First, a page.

Cardiff author shines spotlight on Medal of Honor recipient in ‘Legend’

Cardiff author Eric Blehm’s latest book, “Legend,” is about Staff Sgt. Roy Benavidez. “His story is the most fascinating, unbelievable story I’ve ever, ever come across.”
( / Jeff Warner photography)

A New York Times best-selling author, Eric Blehm is known for telling the stories of those who serve.

His latest, “Legend,” recounts the experiences of U.S. Army Staff Sgt. Roy Benavidez, who rescued fellow soldiers trapped behind enemy lines during the Vietnam War.

While now a well-regarded military biographer, Blehm got his start in journalism as the editor of Transworld Snowboarding Magazine. It was a fitting job for the avid surfer and snowboarder, who grew up in Valley Center as well as Escondido and now lives in Cardiff.

Considering Blehm’s grasp of elite special operations, it may surprise some to learn that he was never in the military.

“The closest I ever got to the military is when I was in school and keeping my hair cropped really short so I could drive past the guards at Pendleton and surf Del Mar jetties,” Blehm said of his youth.

But he always had a deep respect for those in uniform, thanks to his parents. As a kid, his mom would share mementos from World War II to remind him of soldiers’ sacrifices.

“They would always say, ‘The reason we have this freedom is people put their lives on the line so we could enjoy this life,” he said.

After 9/11, Blehm knew he wanted to document the lives of those who serve.

“I asked myself, ‘What’s your part in all of this? What can you do? Being a writer and an author, I thought, ‘History is happening now. I have to chronicle this.’ And at that point, they were talking a lot about the World War II veterans that were passing away. A lot of them never talked about their experiences. That struck me.”

His previous book, “Fearless,” tells the real-life story of Adam Brown, who overcame drug addiction and even jail time to accomplish his childhood dream of becoming a Navy SEAL. “Fearless” has sold nearly 400,000 copies and is being turned into a Hollywood film.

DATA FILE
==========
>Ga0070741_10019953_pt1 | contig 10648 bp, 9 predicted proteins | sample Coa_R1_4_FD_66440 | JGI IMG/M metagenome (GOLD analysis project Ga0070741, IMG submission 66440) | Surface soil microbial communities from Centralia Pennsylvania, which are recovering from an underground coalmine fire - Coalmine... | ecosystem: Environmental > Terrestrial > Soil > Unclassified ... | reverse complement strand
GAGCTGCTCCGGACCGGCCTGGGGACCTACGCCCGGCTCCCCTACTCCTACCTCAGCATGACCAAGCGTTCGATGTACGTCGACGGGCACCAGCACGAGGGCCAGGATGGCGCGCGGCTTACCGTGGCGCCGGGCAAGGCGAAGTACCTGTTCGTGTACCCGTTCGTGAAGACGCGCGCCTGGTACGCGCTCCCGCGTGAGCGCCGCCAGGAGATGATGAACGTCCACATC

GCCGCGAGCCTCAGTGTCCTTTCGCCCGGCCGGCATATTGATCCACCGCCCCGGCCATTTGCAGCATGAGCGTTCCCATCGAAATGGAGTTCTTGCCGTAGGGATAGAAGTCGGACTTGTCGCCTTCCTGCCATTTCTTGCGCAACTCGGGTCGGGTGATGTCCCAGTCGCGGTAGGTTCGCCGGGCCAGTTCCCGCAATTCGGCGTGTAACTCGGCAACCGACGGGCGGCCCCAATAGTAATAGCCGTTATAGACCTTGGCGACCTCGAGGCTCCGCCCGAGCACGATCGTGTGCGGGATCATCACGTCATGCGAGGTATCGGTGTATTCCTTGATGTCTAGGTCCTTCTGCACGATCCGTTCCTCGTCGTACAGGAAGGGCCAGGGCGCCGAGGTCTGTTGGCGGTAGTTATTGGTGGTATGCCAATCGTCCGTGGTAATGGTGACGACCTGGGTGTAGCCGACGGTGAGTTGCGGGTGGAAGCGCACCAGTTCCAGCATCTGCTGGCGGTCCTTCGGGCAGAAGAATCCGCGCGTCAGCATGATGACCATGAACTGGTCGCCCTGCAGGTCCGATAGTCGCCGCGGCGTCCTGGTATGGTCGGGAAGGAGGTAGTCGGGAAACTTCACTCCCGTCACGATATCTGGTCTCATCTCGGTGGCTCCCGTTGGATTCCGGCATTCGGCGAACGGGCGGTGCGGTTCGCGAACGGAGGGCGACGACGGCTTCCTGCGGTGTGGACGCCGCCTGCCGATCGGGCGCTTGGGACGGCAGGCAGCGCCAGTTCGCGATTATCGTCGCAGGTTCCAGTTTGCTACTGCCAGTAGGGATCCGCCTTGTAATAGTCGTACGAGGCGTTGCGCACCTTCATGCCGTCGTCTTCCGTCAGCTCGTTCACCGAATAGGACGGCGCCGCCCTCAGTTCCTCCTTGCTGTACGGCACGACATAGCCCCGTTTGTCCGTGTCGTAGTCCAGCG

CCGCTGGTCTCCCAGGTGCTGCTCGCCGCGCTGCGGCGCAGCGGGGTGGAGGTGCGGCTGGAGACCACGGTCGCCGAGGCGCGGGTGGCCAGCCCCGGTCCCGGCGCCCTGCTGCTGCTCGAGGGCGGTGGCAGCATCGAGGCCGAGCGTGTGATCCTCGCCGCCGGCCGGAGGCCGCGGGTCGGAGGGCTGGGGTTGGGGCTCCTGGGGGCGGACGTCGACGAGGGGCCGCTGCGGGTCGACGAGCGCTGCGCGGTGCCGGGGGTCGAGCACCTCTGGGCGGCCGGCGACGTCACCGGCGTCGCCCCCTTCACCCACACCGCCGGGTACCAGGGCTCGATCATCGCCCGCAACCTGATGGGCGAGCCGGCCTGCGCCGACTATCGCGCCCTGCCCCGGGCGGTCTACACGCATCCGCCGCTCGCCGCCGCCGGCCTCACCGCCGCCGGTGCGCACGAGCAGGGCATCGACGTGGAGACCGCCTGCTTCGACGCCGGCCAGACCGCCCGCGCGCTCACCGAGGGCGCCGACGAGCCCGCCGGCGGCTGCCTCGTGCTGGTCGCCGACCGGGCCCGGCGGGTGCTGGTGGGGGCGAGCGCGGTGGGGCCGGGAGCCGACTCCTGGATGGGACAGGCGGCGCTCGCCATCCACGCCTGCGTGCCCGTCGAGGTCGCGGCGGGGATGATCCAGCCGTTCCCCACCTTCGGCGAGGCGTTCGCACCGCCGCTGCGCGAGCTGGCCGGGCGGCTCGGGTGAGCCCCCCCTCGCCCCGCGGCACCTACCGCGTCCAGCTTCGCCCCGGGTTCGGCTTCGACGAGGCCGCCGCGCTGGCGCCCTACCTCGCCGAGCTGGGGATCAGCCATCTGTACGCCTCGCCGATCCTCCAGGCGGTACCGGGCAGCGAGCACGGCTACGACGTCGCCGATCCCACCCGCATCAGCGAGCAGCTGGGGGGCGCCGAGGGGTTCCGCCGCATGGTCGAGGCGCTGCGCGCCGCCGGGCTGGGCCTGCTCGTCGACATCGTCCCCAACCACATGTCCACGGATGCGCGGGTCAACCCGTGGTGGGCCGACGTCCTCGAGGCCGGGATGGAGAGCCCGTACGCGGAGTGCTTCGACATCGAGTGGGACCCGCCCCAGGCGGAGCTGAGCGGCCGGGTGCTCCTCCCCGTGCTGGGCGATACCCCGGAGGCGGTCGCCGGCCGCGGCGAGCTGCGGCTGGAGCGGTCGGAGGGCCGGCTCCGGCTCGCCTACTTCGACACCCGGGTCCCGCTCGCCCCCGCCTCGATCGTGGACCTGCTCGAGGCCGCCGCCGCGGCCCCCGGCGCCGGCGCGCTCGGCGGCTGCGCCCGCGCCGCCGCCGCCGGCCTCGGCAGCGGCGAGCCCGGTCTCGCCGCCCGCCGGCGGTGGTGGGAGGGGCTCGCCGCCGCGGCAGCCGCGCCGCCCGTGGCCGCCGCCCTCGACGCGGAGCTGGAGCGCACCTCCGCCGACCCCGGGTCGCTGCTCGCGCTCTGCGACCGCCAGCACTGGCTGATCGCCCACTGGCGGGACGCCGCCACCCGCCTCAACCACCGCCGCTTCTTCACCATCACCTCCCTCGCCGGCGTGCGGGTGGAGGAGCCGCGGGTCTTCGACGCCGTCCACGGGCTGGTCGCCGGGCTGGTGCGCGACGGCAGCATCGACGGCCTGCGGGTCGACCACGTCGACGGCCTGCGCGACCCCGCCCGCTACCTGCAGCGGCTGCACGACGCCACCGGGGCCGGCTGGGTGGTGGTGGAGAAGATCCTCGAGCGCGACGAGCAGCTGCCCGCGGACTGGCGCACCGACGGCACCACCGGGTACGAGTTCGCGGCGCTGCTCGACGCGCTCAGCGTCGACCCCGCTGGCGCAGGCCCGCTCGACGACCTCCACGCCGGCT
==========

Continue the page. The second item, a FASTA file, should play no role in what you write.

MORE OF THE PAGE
When Blehm came across Benavidez’s story, he knew he had his next book.

“His story is the most fascinating, unbelievable story I’ve ever, ever come across,” Blehm said. “When I did my research and saw it was true, I just had to write it.”

A brief overview of the day that made Benavidez a legend: Flown into battle on May 2, 1968, Benavidez jumped from a hovering helicopter and ran 100 yards through enemy fire.

Even though wounded, he reached the perimeter of a decimated special forces team. Providing medical care and encouragement, he spearheaded a defense and rescue effort. Benavidez persevered through bullet, bayonet and shrapnel wounds that day to rescue fellow soldiers in a now-declassified battle. Eventually, his acts of valor earned him the Medal of Honor.

His humble beginnings add to his legendary reputation. Orphaned at age 7, he was raised by his aunt and uncle in a small Texas town. As a child, he picked cotton alongside his family after school. And being of Mexican and Yaqui Indian ancestry, Benavidez also faced prejudice and racism.

Blehm said the May 2 mission, the crux of the story, is in many ways a microcosm of the Vietnam War.

“By wrapping around the people, the politics — the good, the bad and the ugly of this mission — you get a really strong look at the Vietnam war,” he said.

Blehm said another reason he wrote the book was to give young people a stronger understanding of the Vietnam War, adding that some school history books gloss over it.

On the same note, “Legend” also debunks common misconceptions about Vietnam War veterans. For instance, that they were all draftees who didn’t believe in what they were fighting for.

The book, he stated, is neither “pro war or anti-war — it’s just war.”

“It’s raw, it’s bloody and it’s real,” Blehm said.

It took Blehm two years to research and write “Legend.” To give a complete picture of Benavidez’s life, Blehm combed through countless declassified documents, carefully looked over boxes of Benavidez family letters and interviewed those who witnessed his courageous acts.

“I want to preserve these stories for future generations,” Blehm said. “Their stories and legacies are a way people can learn — it’s a window into history.”

Blehm will be at Barnes & Noble in Oceanside at 7 p.m. May 4 to talk about “Legend” and sign copies. For more on Blehm and a list of places to buy “Legend,” visit